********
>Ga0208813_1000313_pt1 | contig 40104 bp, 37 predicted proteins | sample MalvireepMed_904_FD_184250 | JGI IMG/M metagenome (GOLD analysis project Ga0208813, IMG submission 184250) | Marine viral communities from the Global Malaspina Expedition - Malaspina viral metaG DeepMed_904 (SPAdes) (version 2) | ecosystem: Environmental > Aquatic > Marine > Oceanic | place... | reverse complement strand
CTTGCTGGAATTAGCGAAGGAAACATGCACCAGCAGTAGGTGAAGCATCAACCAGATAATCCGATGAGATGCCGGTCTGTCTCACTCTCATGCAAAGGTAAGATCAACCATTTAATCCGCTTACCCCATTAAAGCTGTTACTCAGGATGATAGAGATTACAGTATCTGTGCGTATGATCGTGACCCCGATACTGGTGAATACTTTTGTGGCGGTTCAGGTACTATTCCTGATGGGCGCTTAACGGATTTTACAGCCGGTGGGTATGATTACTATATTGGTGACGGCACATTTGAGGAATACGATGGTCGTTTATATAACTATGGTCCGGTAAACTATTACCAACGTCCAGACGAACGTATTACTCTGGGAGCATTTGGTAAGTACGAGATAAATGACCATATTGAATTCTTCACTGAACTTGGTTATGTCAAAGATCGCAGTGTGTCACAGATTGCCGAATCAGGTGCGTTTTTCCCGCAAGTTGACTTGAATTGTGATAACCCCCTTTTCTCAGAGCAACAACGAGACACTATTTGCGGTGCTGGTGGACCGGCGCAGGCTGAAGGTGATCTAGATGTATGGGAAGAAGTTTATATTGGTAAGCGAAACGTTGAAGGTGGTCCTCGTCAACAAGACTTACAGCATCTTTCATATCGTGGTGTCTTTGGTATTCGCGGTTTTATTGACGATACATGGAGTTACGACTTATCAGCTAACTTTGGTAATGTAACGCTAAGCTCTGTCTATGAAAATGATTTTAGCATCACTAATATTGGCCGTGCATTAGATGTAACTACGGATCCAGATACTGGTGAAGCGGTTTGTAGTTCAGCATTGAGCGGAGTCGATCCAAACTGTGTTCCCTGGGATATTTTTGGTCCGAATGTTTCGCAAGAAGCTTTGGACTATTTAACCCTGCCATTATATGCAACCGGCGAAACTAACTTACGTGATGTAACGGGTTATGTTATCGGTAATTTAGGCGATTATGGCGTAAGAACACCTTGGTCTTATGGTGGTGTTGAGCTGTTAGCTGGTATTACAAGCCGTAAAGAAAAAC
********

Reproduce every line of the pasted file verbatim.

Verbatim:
>Ga0208813_1000313_pt1 | contig 40104 bp, 37 predicted proteins | sample MalvireepMed_904_FD_184250 | JGI IMG/M metagenome (GOLD analysis project Ga0208813, IMG submission 184250) | Marine viral communities from the Global Malaspina Expedition - Malaspina viral metaG DeepMed_904 (SPAdes) (version 2) | ecosystem: Environmental > Aquatic > Marine > Oceanic | place... | reverse complement strand
CTTGCTGGAATTAGCGAAGGAAACATGCACCAGCAGTAGGTGAAGCATCAACCAGATAATCCGATGAGATGCCGGTCTGTCTCACTCTCATGCAAAGGTAAGATCAACCATTTAATCCGCTTACCCCATTAAAGCTGTTACTCAGGATGATAGAGATTACAGTATCTGTGCGTATGATCGTGACCCCGATACTGGTGAATACTTTTGTGGCGGTTCAGGTACTATTCCTGATGGGCGCTTAACGGATTTTACAGCCGGTGGGTATGATTACTATATTGGTGACGGCACATTTGAGGAATACGATGGTCGTTTATATAACTATGGTCCGGTAAACTATTACCAACGTCCAGACGAACGTATTACTCTGGGAGCATTTGGTAAGTACGAGATAAATGACCATATTGAATTCTTCACTGAACTTGGTTATGTCAAAGATCGCAGTGTGTCACAGATTGCCGAATCAGGTGCGTTTTTCCCGCAAGTTGACTTGAATTGTGATAACCCCCTTTTCTCAGAGCAACAACGAGACACTATTTGCGGTGCTGGTGGACCGGCGCAGGCTGAAGGTGATCTAGATGTATGGGAAGAAGTTTATATTGGTAAGCGAAACGTTGAAGGTGGTCCTCGTCAACAAGACTTACAGCATCTTTCATATCGTGGTGTCTTTGGTATTCGCGGTTTTATTGACGATACATGGAGTTACGACTTATCAGCTAACTTTGGTAATGTAACGCTAAGCTCTGTCTATGAAAATGATTTTAGCATCACTAATATTGGCCGTGCATTAGATGTAACTACGGATCCAGATACTGGTGAAGCGGTTTGTAGTTCAGCATTGAGCGGAGTCGATCCAAACTGTGTTCCCTGGGATATTTTTGGTCCGAATGTTTCGCAAGAAGCTTTGGACTATTTAACCCTGCCATTATATGCAACCGGCGAAACTAACTTACGTGATGTAACGGGTTATGTTATCGGTAATTTAGGCGATTATGGCGTAAGAACACCTTGGTCTTATGGTGGTGTTGAGCTGTTAGCTGGTATTACAAGCCGTAAAGAAAAAC